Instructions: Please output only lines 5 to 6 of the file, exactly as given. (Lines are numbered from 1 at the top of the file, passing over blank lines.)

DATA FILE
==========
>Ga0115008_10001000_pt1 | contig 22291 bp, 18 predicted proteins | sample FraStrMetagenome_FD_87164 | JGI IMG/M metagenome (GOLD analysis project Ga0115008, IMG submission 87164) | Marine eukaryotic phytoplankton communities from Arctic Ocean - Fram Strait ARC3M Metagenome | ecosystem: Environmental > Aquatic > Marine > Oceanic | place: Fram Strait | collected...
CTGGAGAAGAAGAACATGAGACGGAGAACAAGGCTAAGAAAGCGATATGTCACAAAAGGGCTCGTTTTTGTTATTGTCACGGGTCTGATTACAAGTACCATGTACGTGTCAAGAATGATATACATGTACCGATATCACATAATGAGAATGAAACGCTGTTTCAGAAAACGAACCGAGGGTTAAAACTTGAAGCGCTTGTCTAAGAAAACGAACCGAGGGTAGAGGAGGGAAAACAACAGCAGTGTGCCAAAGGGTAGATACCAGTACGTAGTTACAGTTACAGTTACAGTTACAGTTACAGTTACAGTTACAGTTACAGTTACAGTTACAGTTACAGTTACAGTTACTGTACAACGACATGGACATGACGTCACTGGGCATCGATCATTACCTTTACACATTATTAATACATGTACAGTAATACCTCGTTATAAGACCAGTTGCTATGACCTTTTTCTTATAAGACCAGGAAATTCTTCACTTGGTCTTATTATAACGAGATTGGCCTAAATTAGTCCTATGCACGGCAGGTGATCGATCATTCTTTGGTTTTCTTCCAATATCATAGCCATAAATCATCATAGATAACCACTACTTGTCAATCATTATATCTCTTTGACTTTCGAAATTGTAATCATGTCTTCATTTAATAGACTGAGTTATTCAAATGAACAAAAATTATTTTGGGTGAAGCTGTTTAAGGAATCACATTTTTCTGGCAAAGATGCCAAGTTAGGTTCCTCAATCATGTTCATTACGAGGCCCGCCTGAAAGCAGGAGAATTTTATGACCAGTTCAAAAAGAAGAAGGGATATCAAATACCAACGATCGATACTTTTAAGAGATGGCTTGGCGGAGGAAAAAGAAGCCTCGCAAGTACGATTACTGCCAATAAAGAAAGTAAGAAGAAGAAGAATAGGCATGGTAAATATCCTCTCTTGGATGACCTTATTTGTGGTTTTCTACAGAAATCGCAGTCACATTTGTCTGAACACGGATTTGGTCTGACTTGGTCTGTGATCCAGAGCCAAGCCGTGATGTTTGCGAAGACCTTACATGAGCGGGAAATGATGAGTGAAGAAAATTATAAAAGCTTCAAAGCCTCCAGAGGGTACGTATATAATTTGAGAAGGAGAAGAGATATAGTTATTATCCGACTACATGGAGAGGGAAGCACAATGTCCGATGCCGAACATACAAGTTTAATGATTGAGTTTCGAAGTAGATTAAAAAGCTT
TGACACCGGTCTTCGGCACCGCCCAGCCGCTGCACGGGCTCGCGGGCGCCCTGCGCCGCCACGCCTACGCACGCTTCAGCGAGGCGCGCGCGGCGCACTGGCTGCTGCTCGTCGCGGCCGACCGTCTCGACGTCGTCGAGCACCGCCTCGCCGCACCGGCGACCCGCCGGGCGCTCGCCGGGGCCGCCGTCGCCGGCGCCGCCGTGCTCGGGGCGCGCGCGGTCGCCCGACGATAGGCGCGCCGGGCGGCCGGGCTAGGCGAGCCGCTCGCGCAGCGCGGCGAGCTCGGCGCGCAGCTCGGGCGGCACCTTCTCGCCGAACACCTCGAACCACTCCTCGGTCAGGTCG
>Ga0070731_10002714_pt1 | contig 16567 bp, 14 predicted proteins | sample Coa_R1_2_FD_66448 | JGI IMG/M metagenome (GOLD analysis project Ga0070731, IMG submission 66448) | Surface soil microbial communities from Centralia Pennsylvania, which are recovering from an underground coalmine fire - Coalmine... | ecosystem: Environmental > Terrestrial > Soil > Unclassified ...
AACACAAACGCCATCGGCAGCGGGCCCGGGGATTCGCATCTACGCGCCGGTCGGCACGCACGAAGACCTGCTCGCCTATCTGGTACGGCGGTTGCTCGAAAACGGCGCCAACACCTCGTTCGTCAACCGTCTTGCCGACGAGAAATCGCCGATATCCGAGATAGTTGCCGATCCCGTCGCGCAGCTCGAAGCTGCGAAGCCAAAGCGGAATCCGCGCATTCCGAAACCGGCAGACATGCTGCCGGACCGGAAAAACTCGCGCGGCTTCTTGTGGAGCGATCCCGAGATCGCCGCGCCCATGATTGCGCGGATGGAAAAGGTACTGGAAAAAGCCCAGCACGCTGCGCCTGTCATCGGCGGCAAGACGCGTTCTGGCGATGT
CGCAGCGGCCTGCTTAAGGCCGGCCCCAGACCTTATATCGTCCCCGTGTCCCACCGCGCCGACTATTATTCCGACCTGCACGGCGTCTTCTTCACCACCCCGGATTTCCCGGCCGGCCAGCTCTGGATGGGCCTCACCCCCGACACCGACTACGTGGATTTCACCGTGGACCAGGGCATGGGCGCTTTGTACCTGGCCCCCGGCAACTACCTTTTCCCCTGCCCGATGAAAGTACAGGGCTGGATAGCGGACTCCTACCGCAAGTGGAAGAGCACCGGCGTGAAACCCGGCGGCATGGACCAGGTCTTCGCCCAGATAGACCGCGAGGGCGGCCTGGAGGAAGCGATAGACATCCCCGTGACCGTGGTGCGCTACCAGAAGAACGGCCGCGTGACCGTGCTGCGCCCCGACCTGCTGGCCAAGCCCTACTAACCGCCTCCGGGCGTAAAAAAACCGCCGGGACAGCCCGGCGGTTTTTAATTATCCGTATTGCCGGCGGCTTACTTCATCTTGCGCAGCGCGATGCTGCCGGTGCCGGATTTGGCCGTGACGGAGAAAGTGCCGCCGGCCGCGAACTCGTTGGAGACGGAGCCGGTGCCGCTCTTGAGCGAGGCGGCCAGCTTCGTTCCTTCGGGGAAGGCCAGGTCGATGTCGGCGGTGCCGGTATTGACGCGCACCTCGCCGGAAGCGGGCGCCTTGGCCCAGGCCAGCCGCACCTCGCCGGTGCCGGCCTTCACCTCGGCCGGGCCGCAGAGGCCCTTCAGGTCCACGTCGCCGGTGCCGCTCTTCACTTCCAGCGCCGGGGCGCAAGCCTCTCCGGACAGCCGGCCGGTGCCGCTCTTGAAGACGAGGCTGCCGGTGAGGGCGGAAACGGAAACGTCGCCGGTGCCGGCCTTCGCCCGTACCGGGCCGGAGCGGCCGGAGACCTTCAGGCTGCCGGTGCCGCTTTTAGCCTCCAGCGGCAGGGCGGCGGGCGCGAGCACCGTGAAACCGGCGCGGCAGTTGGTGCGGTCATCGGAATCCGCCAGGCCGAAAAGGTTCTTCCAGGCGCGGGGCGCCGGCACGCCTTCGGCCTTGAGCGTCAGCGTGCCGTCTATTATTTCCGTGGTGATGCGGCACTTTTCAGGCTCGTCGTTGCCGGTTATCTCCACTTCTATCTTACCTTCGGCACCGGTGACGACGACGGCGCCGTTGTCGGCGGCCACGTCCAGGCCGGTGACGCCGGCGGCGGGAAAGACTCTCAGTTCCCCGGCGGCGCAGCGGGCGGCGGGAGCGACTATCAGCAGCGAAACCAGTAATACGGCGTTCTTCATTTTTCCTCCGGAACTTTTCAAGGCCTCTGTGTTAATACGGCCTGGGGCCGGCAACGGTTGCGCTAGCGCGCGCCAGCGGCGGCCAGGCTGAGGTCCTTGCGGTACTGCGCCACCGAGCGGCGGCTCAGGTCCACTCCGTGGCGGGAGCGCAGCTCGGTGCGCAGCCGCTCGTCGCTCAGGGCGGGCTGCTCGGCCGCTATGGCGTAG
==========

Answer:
AACACAAACGCCATCGGCAGCGGGCCCGGGGATTCGCATCTACGCGCCGGTCGGCACGCACGAAGACCTGCTCGCCTATCTGGTACGGCGGTTGCTCGAAAACGGCGCCAACACCTCGTTCGTCAACCGTCTTGCCGACGAGAAATCGCCGATATCCGAGATAGTTGCCGATCCCGTCGCGCAGCTCGAAGCTGCGAAGCCAAAGCGGAATCCGCGCATTCCGAAACCGGCAGACATGCTGCCGGACCGGAAAAACTCGCGCGGCTTCTTGTGGAGCGATCCCGAGATCGCCGCGCCCATGATTGCGCGGATGGAAAAGGTACTGGAAAAAGCCCAGCACGCTGCGCCTGTCATCGGCGGCAAGACGCGTTCTGGCGATGT
CGCAGCGGCCTGCTTAAGGCCGGCCCCAGACCTTATATCGTCCCCGTGTCCCACCGCGCCGACTATTATTCCGACCTGCACGGCGTCTTCTTCACCACCCCGGATTTCCCGGCCGGCCAGCTCTGGATGGGCCTCACCCCCGACACCGACTACGTGGATTTCACCGTGGACCAGGGCATGGGCGCTTTGTACCTGGCCCCCGGCAACTACCTTTTCCCCTGCCCGATGAAAGTACAGGGCTGGATAGCGGACTCCTACCGCAAGTGGAAGAGCACCGGCGTGAAACCCGGCGGCATGGACCAGGTCTTCGCCCAGATAGACCGCGAGGGCGGCCTGGAGGAAGCGATAGACATCCCCGTGACCGTGGTGCGCTACCAGAAGAACGGCCGCGTGACCGTGCTGCGCCCCGACCTGCTGGCCAAGCCCTACTAACCGCCTCCGGGCGTAAAAAAACCGCCGGGACAGCCCGGCGGTTTTTAATTATCCGTATTGCCGGCGGCTTACTTCATCTTGCGCAGCGCGATGCTGCCGGTGCCGGATTTGGCCGTGACGGAGAAAGTGCCGCCGGCCGCGAACTCGTTGGAGACGGAGCCGGTGCCGCTCTTGAGCGAGGCGGCCAGCTTCGTTCCTTCGGGGAAGGCCAGGTCGATGTCGGCGGTGCCGGTATTGACGCGCACCTCGCCGGAAGCGGGCGCCTTGGCCCAGGCCAGCCGCACCTCGCCGGTGCCGGCCTTCACCTCGGCCGGGCCGCAGAGGCCCTTCAGGTCCACGTCGCCGGTGCCGCTCTTCACTTCCAGCGCCGGGGCGCAAGCCTCTCCGGACAGCCGGCCGGTGCCGCTCTTGAAGACGAGGCTGCCGGTGAGGGCGGAAACGGAAACGTCGCCGGTGCCGGCCTTCGCCCGTACCGGGCCGGAGCGGCCGGAGACCTTCAGGCTGCCGGTGCCGCTTTTAGCCTCCAGCGGCAGGGCGGCGGGCGCGAGCACCGTGAAACCGGCGCGGCAGTTGGTGCGGTCATCGGAATCCGCCAGGCCGAAAAGGTTCTTCCAGGCGCGGGGCGCCGGCACGCCTTCGGCCTTGAGCGTCAGCGTGCCGTCTATTATTTCCGTGGTGATGCGGCACTTTTCAGGCTCGTCGTTGCCGGTTATCTCCACTTCTATCTTACCTTCGGCACCGGTGACGACGACGGCGCCGTTGTCGGCGGCCACGTCCAGGCCGGTGACGCCGGCGGCGGGAAAGACTCTCAGTTCCCCGGCGGCGCAGCGGGCGGCGGGAGCGACTATCAGCAGCGAAACCAGTAATACGGCGTTCTTCATTTTTCCTCCGGAACTTTTCAAGGCCTCTGTGTTAATACGGCCTGGGGCCGGCAACGGTTGCGCTAGCGCGCGCCAGCGGCGGCCAGGCTGAGGTCCTTGCGGTACTGCGCCACCGAGCGGCGGCTCAGGTCCACTCCGTGGCGGGAGCGCAGCTCGGTGCGCAGCCGCTCGTCGCTCAGGGCGGGCTGCTCGGCCGCTATGGCGTAG